Imatges de pÓgina
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Enter TITUS LARTIUS, with his power, from the

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Here is the steed, we the caparison 15:

Hadst thou beheld

Mar.

Pray now, no more: my mother,

Who has a charter to extol her blood,
When she does praise me, grieves me.
As have done;
you
As you have been; that's for my country:
He, that has but effected his good will,
Hath overta'en mine act.

I have done, that's what I can; induc'd

Com.

You shall not be

The grave of your deserving; Rome must know
The value of her own: 'twere a concealment
Worse than a theft, no less than a traducement,
To hide your doings; and to silence that,
Which, to the spire and top of praises vouch'd,
Would seem but modest: Therefore, I beseech you,
(In sign of what you are, not to reward

What you have done,) before our army hear me.

Mar. I have some wounds upon me, and they

smart

To hear themselves remember'd.

Com.

Should they not,

Well might they fester 'gainst ingratitude,

And tent themselves with death. Of all the horses, (Whereof we have ta'en good, and good store,) of all The treasure, in this field achiev'd, and city,

We render you the tenth; to be ta'en forth,
Before the common distribution, at

Your only choice.

Mar.

I thank you, general;

But cannot make my heart consent to take
A bribe, to pay my sword: I do refuse it;
And stand upon my common part with those
That have beheld the doing.

1

[A long flourish. They all cry, Marcius! Marcius! cast up their caps and lances:

Cominius and Lartius stand bare.

Mar. May these same instruments, which you

profane,

Never sound more! When drums and trumpets shall I' the field prove flatterers, let courts and cities be Made all of false-fac'd soothing! When steel grows Soft as the parasite's silk, let him 16 be made

An overture for the wars! No more,

I say;

For that I have not wash'd my nose that bled,

Or foil'd some debile wretch,-which, without note,
Here's many else have done,-you shout me forth
In acclamations hyperbolical;

As if I lov'd my little should be dieted

In praises sauc'd with lies.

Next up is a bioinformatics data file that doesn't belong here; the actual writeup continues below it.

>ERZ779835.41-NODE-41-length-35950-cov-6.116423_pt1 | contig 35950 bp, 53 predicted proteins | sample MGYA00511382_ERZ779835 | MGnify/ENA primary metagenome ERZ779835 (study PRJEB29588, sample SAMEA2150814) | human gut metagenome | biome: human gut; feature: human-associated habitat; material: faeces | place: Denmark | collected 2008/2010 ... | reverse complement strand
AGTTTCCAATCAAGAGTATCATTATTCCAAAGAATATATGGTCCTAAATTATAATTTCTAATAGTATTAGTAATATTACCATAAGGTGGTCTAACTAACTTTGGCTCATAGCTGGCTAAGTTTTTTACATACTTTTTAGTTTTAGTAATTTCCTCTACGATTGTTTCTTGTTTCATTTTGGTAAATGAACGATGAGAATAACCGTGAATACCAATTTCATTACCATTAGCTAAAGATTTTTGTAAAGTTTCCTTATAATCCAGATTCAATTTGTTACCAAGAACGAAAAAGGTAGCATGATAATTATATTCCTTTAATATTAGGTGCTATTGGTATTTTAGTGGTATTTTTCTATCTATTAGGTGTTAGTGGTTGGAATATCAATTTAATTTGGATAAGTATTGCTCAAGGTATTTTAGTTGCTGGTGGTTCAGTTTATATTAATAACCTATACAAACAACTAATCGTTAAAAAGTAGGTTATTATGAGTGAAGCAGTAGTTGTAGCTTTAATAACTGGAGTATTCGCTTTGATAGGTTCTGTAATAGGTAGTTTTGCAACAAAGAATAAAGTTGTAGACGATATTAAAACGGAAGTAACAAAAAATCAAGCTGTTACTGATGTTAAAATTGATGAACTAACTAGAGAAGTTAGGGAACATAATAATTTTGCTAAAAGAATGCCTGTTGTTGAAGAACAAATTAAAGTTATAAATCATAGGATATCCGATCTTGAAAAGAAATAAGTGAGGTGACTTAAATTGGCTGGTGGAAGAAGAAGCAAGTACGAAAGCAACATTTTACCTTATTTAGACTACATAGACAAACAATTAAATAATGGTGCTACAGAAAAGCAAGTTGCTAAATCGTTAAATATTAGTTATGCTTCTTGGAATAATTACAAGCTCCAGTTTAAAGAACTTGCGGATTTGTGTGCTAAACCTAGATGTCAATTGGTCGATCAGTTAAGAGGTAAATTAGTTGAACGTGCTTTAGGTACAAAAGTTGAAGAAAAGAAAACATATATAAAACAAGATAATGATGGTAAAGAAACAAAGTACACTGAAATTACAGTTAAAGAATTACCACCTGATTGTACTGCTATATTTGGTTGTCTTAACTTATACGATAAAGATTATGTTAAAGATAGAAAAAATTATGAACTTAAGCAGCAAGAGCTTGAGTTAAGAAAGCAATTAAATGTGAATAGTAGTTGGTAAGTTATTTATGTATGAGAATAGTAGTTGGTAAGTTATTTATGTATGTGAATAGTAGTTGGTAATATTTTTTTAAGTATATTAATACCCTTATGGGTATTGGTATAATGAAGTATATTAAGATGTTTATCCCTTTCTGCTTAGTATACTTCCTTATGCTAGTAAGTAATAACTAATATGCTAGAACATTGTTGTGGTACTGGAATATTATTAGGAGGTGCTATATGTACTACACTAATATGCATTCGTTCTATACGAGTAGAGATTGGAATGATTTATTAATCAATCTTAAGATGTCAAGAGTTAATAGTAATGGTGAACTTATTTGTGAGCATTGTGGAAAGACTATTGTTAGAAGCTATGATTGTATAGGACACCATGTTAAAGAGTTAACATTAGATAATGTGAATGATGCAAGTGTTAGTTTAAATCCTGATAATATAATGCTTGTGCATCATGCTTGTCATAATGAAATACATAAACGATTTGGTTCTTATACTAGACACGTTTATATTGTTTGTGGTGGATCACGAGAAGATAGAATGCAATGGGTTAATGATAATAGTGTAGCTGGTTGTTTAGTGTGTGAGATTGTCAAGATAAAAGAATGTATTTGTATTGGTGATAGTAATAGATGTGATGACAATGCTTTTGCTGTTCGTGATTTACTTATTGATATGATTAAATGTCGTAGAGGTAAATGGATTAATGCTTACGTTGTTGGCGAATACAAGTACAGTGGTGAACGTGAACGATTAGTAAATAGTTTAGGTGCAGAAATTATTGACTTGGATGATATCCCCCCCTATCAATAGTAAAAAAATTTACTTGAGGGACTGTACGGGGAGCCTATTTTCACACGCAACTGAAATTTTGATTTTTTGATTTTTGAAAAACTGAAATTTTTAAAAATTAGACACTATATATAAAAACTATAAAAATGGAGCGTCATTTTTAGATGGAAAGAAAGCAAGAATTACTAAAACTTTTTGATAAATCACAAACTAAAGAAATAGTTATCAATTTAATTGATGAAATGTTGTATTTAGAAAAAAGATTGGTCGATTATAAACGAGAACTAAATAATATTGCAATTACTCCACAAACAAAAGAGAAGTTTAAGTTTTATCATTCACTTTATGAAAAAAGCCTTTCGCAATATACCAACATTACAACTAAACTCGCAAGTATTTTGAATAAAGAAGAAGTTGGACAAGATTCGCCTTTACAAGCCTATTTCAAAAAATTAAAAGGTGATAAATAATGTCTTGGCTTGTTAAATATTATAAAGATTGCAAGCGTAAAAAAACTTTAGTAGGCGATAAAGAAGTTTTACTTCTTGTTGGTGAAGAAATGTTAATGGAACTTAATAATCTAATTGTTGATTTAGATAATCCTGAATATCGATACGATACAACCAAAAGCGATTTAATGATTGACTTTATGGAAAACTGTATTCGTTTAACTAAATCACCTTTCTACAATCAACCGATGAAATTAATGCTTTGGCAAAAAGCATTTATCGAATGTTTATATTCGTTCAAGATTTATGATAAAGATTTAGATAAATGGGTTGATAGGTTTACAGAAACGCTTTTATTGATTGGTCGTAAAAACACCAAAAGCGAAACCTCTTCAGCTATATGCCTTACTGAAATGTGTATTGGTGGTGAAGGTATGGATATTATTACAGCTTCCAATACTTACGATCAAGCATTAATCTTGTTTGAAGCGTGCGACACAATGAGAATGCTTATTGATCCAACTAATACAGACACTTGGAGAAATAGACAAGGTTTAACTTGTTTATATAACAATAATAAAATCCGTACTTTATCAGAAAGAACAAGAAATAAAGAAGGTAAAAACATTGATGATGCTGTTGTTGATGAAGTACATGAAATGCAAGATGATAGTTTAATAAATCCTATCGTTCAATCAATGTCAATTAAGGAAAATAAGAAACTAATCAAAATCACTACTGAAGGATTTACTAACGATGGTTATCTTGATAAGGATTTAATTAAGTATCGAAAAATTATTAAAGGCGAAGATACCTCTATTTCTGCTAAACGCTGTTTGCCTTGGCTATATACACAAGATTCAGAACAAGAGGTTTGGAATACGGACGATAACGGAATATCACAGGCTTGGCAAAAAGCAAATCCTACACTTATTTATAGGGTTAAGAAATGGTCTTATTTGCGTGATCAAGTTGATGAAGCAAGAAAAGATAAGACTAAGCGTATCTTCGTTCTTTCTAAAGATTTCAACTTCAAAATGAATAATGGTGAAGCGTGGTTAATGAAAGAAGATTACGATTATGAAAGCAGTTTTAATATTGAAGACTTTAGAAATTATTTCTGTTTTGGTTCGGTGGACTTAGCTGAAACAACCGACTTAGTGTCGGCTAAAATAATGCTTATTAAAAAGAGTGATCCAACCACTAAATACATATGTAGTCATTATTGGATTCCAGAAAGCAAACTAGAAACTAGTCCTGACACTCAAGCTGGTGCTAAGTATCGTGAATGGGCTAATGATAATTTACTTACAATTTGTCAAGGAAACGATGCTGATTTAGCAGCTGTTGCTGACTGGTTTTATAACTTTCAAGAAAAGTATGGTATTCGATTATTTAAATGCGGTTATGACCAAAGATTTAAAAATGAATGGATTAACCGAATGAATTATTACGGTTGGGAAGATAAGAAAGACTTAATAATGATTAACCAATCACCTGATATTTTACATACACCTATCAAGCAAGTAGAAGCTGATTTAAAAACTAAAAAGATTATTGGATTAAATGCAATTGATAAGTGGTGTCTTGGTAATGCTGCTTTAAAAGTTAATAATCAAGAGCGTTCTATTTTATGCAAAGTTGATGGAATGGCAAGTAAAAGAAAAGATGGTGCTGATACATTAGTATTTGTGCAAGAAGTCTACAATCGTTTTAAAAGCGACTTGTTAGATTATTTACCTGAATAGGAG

Too modest are you;

Com. More cruel to your good report, than grateful To us that give you truly: by your patience, If 'gainst yourself you be incens'd, we'll put you (Like one that means his proper harm,) in manacles, Then reason safely with you.-Therefore, be it known,

As to us, to all the world, that Caius Marcius
Wears this war's garland: in token of the which,
My noble steed, known to the camp, I give him,
With all his trim belonging; and, from this time,
For what he did before Corioli, call him,

With all the applause and clamour of the host,
Caius Marcius Coriolanus.-Bear

The addition nobly ever!

[Flourish. Trumpets sound, and drums.

All. Caius Marcius Coriolanus!

Cor. I will go wash;

And when my face is fair, you shall perceive

Whether I blush, or no: Howbeit, I thank you:

I mean to stride your steed; and, at all times,

To undercrest your good addition,

To the fairness of my power.

Com.

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So, to our tent:

Where, ere we do repose us, we will write

To Rome of our success.-You, Titus Lartius,
Must to Corioli back: send us to Rome

The best, with whom we may articulate17,
For their own good, and ours.

Lart.

I shall, my lord.

Cor. The gods begin to mock me. I that now Refus'd most princely gifts, am bound to beg

Of my lord general.

Com.

Take it: 'tis yours.-What is't?

Cor. I sometime lay, here in Corioli,
At a poor man's house; he us'd me kindly:

He cry'd to me; I saw him prisoner;

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